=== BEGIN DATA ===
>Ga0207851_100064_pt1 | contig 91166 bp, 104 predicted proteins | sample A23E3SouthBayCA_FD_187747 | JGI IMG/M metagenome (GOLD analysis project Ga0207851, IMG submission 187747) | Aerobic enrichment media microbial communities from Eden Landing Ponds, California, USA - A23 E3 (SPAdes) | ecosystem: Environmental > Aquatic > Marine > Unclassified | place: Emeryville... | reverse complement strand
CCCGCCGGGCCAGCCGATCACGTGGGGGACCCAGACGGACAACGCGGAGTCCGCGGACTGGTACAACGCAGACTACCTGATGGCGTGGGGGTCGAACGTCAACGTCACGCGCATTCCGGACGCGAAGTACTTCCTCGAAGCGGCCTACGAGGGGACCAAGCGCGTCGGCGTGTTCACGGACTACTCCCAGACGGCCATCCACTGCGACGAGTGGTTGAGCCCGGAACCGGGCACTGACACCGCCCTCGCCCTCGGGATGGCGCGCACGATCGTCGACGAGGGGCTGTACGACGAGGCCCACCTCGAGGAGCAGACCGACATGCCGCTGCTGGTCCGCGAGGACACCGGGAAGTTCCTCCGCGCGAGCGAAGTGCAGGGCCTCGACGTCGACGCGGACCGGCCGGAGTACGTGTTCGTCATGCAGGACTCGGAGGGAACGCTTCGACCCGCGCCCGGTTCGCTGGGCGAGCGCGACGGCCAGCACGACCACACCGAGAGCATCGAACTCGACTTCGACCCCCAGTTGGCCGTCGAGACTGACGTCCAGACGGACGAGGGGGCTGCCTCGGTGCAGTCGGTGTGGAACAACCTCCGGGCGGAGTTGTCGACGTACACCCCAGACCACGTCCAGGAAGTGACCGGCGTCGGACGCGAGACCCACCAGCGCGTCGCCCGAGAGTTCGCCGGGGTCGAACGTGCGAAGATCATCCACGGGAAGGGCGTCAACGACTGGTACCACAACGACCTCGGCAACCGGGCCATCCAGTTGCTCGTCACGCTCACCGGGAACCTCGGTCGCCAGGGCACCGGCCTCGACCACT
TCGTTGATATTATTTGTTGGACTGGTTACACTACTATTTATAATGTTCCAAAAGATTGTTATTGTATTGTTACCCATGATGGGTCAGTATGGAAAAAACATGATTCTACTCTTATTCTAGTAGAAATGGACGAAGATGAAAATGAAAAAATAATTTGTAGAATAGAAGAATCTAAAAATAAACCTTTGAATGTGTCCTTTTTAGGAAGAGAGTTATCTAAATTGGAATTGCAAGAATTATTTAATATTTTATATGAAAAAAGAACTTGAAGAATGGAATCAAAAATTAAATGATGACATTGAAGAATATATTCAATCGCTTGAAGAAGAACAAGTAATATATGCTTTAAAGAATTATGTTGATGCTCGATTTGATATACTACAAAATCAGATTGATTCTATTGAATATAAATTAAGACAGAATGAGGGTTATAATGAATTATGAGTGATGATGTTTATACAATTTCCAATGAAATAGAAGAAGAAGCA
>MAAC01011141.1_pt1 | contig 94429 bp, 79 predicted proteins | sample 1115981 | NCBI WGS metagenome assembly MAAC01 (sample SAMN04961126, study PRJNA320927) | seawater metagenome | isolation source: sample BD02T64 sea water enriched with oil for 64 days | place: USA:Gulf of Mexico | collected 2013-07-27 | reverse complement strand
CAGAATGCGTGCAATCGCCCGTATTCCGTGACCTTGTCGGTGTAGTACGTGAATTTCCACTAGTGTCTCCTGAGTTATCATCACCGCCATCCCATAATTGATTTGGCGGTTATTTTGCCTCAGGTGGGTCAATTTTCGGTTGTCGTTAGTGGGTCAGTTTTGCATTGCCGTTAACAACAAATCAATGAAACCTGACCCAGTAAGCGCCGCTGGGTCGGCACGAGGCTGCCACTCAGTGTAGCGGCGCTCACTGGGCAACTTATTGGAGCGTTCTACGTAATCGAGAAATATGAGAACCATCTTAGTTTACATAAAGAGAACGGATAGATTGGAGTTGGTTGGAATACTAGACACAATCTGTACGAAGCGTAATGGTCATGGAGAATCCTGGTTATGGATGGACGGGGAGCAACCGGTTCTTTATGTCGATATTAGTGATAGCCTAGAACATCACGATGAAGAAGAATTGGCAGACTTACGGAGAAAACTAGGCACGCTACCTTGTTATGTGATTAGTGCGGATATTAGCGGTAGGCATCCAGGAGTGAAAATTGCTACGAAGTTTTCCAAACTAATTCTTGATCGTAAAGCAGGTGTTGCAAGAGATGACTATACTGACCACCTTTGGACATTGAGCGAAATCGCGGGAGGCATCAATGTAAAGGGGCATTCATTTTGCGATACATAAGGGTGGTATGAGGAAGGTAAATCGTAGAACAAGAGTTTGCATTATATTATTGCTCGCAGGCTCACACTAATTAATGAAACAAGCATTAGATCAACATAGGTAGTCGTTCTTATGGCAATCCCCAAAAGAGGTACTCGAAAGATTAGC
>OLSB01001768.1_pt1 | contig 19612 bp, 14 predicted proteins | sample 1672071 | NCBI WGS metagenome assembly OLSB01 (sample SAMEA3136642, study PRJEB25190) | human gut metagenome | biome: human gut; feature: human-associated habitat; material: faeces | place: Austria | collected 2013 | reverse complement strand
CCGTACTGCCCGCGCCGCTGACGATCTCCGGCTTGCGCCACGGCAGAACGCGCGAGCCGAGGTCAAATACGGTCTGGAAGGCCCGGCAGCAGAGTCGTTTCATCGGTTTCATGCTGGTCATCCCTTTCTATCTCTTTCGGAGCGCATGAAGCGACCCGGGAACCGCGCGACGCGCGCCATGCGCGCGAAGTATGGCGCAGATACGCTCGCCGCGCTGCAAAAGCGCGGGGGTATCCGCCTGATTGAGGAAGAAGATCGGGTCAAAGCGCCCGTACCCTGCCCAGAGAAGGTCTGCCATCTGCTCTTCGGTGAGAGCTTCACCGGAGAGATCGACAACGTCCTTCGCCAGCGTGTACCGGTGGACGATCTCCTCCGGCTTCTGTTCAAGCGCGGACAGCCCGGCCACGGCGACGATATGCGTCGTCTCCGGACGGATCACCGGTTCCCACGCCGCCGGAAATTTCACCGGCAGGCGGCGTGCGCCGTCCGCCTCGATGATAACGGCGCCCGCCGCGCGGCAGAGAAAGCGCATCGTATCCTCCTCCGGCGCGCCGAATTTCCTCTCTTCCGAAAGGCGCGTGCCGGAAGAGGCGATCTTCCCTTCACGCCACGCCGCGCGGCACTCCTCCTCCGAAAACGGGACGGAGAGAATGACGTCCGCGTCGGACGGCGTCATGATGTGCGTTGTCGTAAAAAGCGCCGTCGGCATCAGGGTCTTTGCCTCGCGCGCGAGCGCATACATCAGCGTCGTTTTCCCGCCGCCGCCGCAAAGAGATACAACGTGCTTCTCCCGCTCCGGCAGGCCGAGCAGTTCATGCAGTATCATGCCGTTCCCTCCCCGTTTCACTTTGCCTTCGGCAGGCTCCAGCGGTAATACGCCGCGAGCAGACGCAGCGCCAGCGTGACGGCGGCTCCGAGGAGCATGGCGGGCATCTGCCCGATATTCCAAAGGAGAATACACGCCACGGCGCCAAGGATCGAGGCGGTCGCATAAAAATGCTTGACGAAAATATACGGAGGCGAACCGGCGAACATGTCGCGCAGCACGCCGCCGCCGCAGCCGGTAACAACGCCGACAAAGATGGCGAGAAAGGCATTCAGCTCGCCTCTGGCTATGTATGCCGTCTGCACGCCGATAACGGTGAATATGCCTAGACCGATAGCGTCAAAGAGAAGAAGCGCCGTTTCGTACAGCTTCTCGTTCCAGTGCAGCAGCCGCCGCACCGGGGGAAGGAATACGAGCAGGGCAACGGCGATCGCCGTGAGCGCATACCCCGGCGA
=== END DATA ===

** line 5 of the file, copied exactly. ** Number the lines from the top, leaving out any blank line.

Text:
CAGAATGCGTGCAATCGCCCGTATTCCGTGACCTTGTCGGTGTAGTACGTGAATTTCCACTAGTGTCTCCTGAGTTATCATCACCGCCATCCCATAATTGATTTGGCGGTTATTTTGCCTCAGGTGGGTCAATTTTCGGTTGTCGTTAGTGGGTCAGTTTTGCATTGCCGTTAACAACAAATCAATGAAACCTGACCCAGTAAGCGCCGCTGGGTCGGCACGAGGCTGCCACTCAGTGTAGCGGCGCTCACTGGGCAACTTATTGGAGCGTTCTACGTAATCGAGAAATATGAGAACCATCTTAGTTTACATAAAGAGAACGGATAGATTGGAGTTGGTTGGAATACTAGACACAATCTGTACGAAGCGTAATGGTCATGGAGAATCCTGGTTATGGATGGACGGGGAGCAACCGGTTCTTTATGTCGATATTAGTGATAGCCTAGAACATCACGATGAAGAAGAATTGGCAGACTTACGGAGAAAACTAGGCACGCTACCTTGTTATGTGATTAGTGCGGATATTAGCGGTAGGCATCCAGGAGTGAAAATTGCTACGAAGTTTTCCAAACTAATTCTTGATCGTAAAGCAGGTGTTGCAAGAGATGACTATACTGACCACCTTTGGACATTGAGCGAAATCGCGGGAGGCATCAATGTAAAGGGGCATTCATTTTGCGATACATAAGGGTGGTATGAGGAAGGTAAATCGTAGAACAAGAGTTTGCATTATATTATTGCTCGCAGGCTCACACTAATTAATGAAACAAGCATTAGATCAACATAGGTAGTCGTTCTTATGGCAATCCCCAAAAGAGGTACTCGAAAGATTAGC